Ireland launched its new Climate Action Plan in November 2021, which details concrete actions to reach the targets set in the Climate Act 2021. The country commits to a legally binding target of net-zero greenhouse gas emissions by 2050, and a reduction of 51 percent by 2030. Renewable electricity is to be increased to up to 80 percent by 2030. Renewable energies are remunerated within the Renewable Electricity Support Scheme (RESS). The results of the current round RESS 2 will be published in June 2022. More of these auctions are planned for this decade.
Ireland’s electricity system is currently only weakly connected to the United Kingdom and not at all connected to the European Union. Greenlink, a new 500-megawatts interconnector between Ireland and the UK, is scheduled to be commissioned in 2024. A further 700-megawatts, 575 kilometres long interconnector between Ireland and France is in the planning process and is expected to be commissioned in 2026. Both are expected to ease the curtailment of wind and solar output on Ireland’s island system when operational.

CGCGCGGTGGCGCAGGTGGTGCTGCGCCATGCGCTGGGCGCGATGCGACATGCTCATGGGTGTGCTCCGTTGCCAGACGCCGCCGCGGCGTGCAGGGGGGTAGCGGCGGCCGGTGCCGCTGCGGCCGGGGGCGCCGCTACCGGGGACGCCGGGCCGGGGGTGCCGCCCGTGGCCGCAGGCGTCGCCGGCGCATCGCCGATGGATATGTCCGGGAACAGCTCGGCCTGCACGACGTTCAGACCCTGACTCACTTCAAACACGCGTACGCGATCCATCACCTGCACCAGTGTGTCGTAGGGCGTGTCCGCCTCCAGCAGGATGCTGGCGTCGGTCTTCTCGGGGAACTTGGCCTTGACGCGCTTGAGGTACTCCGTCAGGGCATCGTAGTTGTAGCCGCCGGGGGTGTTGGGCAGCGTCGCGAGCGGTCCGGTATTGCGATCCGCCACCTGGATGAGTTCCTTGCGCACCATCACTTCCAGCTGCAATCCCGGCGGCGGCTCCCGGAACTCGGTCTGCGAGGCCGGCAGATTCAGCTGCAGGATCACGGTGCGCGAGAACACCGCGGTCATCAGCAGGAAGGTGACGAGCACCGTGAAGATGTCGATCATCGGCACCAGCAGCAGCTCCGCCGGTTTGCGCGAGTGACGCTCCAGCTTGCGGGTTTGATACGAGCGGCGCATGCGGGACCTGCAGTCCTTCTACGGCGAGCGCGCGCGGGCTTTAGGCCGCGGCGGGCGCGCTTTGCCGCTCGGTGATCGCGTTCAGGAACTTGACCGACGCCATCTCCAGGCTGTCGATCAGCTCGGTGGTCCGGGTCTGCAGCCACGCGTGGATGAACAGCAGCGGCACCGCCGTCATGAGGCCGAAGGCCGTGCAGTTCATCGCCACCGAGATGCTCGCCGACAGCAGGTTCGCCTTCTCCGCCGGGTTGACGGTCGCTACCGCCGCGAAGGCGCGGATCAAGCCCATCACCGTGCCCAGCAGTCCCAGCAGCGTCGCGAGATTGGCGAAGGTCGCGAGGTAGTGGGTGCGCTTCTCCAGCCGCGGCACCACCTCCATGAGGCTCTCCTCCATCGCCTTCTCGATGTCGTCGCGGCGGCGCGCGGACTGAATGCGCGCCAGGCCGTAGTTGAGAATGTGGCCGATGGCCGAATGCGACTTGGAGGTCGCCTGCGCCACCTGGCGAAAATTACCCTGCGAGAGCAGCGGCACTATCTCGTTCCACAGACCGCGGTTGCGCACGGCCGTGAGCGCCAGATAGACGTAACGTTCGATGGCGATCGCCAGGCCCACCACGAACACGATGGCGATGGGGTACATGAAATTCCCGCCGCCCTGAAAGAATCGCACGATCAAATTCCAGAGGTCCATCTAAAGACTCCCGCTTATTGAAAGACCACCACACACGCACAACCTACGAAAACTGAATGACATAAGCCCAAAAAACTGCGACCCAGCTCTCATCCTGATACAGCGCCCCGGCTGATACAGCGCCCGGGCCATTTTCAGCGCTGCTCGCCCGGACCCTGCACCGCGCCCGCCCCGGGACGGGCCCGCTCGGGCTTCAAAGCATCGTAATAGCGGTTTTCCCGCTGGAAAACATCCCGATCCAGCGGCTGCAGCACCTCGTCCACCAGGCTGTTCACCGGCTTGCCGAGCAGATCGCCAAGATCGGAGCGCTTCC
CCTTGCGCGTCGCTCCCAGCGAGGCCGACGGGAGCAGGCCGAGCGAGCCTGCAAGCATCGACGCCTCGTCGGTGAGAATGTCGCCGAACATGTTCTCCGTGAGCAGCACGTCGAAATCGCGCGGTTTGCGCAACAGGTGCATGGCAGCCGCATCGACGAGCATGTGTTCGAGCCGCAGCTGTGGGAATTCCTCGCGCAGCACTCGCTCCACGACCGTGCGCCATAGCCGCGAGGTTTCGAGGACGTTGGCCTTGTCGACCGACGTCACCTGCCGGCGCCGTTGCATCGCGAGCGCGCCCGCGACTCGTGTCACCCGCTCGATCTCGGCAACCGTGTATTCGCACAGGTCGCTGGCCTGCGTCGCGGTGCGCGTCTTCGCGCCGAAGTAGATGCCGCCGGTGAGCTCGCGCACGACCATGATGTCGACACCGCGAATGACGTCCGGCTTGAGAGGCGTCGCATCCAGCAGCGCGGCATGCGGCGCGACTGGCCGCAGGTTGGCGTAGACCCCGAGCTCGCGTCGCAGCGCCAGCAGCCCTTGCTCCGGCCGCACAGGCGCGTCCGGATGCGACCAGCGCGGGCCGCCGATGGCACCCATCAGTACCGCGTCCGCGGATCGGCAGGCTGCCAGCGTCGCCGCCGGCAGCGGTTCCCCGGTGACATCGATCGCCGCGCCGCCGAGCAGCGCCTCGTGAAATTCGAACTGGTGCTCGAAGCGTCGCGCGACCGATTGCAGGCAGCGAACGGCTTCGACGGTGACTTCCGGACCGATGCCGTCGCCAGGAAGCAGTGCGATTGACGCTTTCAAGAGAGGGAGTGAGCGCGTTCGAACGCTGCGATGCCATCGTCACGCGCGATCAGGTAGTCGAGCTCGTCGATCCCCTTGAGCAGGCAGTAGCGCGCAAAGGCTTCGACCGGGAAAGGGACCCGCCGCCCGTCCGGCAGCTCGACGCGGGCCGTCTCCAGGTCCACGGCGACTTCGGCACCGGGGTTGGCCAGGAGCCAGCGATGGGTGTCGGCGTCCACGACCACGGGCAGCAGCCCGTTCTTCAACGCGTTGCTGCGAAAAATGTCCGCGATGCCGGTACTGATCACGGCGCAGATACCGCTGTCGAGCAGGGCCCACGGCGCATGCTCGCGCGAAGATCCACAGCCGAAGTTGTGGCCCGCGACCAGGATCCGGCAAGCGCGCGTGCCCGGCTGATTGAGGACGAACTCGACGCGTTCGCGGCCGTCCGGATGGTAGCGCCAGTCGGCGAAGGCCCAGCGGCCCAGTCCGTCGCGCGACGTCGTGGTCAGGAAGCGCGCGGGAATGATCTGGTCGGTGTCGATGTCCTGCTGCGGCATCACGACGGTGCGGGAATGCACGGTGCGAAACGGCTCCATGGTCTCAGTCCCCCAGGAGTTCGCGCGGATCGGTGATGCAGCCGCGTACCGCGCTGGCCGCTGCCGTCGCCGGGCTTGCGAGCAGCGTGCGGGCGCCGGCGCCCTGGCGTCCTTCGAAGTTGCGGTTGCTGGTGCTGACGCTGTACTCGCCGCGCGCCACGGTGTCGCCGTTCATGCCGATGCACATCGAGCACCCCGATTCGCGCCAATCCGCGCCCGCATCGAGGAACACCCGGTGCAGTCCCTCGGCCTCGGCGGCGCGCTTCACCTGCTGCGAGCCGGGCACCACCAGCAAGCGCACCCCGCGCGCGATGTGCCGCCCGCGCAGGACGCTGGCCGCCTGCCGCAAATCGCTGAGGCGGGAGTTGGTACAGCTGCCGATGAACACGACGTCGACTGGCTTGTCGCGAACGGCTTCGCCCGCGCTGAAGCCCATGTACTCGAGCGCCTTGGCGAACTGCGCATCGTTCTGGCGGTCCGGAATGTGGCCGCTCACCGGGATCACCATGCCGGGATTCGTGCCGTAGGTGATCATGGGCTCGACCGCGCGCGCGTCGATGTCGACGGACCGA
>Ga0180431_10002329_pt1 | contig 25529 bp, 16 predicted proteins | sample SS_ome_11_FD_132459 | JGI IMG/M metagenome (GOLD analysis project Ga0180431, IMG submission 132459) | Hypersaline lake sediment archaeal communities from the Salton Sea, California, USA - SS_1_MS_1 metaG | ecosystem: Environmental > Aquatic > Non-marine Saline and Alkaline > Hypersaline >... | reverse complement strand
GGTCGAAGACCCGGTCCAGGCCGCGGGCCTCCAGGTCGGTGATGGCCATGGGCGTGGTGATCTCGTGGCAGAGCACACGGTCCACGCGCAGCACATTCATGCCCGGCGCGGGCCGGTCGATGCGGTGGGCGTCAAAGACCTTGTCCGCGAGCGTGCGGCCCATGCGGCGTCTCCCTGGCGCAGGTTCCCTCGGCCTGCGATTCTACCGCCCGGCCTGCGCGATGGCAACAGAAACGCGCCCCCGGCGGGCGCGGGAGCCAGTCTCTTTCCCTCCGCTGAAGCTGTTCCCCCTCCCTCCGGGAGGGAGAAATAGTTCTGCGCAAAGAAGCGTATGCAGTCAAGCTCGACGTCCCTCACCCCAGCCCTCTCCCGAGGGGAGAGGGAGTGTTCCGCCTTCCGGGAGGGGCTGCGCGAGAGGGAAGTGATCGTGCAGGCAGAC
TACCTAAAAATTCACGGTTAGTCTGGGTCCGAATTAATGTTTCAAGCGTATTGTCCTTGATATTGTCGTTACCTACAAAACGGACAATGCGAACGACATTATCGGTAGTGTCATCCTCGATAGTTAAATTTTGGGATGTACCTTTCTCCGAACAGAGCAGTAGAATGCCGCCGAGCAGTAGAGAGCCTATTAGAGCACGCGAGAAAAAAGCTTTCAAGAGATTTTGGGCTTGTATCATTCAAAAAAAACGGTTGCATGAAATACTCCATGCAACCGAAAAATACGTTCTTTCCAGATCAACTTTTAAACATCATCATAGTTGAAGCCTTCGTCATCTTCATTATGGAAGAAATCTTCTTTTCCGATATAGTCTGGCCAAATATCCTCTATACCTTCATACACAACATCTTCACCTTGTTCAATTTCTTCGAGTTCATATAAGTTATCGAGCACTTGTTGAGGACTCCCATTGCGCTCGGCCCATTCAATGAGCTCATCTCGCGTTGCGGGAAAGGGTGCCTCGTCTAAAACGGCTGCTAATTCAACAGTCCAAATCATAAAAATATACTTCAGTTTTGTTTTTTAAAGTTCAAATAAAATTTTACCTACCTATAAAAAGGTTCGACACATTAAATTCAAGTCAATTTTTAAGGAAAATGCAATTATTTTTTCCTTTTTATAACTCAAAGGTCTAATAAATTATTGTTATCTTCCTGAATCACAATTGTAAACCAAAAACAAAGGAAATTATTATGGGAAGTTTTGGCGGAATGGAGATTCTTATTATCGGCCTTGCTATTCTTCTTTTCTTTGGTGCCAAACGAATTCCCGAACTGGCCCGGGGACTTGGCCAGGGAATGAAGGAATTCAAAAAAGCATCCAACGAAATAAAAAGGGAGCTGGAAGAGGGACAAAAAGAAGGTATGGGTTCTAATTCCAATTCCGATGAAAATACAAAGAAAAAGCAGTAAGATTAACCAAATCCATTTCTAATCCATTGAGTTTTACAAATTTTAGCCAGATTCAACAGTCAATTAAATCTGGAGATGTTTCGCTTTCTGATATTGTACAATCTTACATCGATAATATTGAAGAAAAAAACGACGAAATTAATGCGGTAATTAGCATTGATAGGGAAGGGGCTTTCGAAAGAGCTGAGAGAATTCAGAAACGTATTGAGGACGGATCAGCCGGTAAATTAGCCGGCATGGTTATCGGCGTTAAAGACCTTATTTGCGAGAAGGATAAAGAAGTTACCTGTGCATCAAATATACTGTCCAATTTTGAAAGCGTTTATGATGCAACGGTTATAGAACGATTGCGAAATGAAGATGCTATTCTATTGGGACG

The conditions in Ireland are favourable for producing much more wind energy in the future given the outstanding wind conditions and numerous potentially suitable sites. The Irish Sustainable Energy Authority estimates the overall potential capacity for wind energy in 2050 at 46 gigawatts in the Republic of Ireland. Of this, 16 gigawatts are onshore wind farms, and 30 gigawatts are offshore. By the end of 2020, around 4.4 gigawatts of onshore wind energy were connected to the grid in Ireland.
ABO Wind Ireland Limited has already installed turbines in Glenough, Gortahile, Gibbet Hill, Cappawhite B and Clogheravaddy with a total of 106 megawatts. We also built a 220-kilovolt transformer station to connect the Glenough wind farm (32.5 megawatts) to the grid. The team in Dublin is currently working on further wind farms, some of which already have building permits and are to be constructed over the next few years.